The disparity among gig workers makes the conversation that much more challenging in deciding who should be eligible for financial help if they become injured.
“As we look at this are we going to be able to tease out what I see as the imperative here: people in the gig economy earning a living, from folks that are in the gig economy because they drag a lawn mower through the neighborhood making a few extra bucks,” said Judge David Langham, deputy chief judge of Compensation Claims for the Florida Office of Judges of Compensation Claims at the Division of Administrative Hearings, and co-host of the webinars. “Do we really want to go after 15-, 18-year-olds that are babysitting? How deep are we going to dive and how do we meet that from a definitional standpoint so we study and effect what needs to be effected, which is the real breadwinner who needs the money to live?”
“What is the economic reality of what’s going on here?” asked Duff, a Distinguished Professor of Law at the University of Wyoming, a scholar-member of the Center for Progressive Reform, a member of the National Academy of Social Insurance, a fellow of both the American Bar Foundation and the Pound Civil Justice Institute, and considered a national expert on workers’ compensation law and on the National Labor Relations Act. “Is the reality that is that kid with a summer job riding his bike is the type of person we want to cover? I don’t think anybody thinks that. The problem is if that if you apply a certain definition you’re very likely to be either over-inclusive or under-inclusive.”
In addition to providing coverage for gig workers who rely more heavily on their earnings than others, another way to decide which gig workers should be covered for their injuries would be to determine those most likely to be severely injured. Part of the problem with that is the scarcity of research. Even though gig workers have existed for decades, they have been a small fraction of workforce until recently, when technology has proliferated their growth. Organizations such as the Bureau of Labor Statistics and the National Institute for Occupational Safety and Health are just beginning to delve into the statistics for these workers.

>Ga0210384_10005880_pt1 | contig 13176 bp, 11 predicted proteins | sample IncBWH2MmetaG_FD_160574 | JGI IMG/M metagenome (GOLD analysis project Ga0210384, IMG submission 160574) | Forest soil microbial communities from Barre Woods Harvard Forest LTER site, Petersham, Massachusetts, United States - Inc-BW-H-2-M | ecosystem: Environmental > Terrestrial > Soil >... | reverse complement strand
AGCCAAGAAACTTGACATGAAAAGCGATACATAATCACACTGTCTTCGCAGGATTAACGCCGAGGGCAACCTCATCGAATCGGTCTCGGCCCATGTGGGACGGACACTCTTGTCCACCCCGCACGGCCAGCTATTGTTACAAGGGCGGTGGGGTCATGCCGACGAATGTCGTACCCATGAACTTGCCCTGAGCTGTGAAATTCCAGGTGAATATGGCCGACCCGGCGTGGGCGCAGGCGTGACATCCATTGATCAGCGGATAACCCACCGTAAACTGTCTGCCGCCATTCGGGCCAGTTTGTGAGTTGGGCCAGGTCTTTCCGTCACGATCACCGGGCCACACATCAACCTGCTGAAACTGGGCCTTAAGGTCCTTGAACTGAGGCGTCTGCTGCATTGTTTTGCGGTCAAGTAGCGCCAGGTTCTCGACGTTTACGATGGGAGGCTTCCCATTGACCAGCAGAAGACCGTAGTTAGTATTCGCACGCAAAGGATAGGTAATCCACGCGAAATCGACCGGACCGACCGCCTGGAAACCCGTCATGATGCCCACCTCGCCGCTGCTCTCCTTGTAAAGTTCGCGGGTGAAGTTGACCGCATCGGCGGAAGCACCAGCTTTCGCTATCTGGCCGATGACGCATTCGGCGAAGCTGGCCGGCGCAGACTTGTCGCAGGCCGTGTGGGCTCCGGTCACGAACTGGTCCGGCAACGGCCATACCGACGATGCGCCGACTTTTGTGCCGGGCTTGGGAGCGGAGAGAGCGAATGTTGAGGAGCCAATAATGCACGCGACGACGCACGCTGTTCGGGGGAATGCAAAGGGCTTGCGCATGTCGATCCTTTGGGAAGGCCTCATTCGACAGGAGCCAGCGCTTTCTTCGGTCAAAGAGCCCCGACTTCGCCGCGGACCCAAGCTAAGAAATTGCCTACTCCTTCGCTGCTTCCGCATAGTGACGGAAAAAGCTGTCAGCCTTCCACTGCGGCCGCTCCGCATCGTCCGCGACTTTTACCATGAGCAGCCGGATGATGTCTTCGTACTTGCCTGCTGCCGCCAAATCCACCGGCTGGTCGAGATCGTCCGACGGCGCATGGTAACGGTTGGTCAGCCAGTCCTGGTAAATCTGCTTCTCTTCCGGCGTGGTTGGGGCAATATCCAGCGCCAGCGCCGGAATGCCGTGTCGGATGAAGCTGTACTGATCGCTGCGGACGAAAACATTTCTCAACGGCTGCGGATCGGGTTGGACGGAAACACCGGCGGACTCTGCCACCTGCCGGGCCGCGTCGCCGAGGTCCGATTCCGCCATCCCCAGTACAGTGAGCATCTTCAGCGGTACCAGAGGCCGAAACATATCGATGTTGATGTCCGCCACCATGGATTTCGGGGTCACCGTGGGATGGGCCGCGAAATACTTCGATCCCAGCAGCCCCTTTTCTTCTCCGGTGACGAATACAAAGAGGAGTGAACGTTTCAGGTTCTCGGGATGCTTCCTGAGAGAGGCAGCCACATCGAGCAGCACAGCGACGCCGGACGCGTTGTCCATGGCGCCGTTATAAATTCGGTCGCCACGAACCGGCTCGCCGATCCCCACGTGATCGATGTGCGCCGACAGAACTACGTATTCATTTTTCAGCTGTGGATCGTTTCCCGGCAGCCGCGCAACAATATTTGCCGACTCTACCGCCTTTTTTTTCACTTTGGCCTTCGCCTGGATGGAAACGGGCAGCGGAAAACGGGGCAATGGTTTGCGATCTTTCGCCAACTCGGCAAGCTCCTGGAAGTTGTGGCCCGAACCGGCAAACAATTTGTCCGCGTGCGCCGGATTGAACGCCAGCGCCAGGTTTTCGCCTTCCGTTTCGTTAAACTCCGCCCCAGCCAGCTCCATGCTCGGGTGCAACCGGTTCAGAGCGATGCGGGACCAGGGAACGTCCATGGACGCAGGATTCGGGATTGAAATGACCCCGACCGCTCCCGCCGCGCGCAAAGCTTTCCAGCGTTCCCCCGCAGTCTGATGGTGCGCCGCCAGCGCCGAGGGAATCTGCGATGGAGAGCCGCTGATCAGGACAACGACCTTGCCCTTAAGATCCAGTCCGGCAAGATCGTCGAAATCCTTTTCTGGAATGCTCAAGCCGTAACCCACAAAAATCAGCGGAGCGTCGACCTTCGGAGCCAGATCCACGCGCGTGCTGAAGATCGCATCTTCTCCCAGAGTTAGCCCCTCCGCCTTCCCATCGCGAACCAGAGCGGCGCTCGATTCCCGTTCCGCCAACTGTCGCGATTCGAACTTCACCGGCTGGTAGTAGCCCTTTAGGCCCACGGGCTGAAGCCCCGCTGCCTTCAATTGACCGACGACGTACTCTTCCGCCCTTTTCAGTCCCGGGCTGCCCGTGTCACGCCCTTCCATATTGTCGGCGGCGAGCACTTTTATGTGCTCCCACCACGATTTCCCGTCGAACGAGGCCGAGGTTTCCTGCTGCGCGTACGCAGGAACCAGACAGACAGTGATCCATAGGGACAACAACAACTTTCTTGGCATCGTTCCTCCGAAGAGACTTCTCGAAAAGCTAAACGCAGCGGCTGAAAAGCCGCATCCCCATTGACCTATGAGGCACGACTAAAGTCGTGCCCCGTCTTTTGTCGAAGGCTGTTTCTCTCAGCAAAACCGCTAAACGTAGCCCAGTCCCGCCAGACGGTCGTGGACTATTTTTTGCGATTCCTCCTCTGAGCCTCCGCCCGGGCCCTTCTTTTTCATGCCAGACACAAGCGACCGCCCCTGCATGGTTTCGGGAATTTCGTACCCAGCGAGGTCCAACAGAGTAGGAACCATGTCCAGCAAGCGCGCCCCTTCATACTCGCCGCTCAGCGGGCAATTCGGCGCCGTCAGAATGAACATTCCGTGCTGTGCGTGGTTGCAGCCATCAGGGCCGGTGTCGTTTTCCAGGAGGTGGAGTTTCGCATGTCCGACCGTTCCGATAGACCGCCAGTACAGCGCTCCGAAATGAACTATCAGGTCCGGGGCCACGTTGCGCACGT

“Severity – that’s a huge issue,” Langham said. “A lot more construction workers suffer serious injuries than babysitters. So focusing on that is a great idea.”
How to Cover Gig Workers
Short of California’s AB5 method of making independent contractors employees, there may be other ways to ensure gig workers get payments to help with their injuries. One model comes from New York’s Black Car Fund.
“It’s pretty amazing in terms of how they’ve dealt with the issues because they’ve not necessarily made people employees per se, but what they have done is said ‘we will cover all the gig drivers who are driving the cars to and from airports and around New York City,’” Zachry said. “They passed a law which basically created a program that would provide workers’ compensation for all those employees and every single trip has a small surcharge that pays for the workers’ compensation…”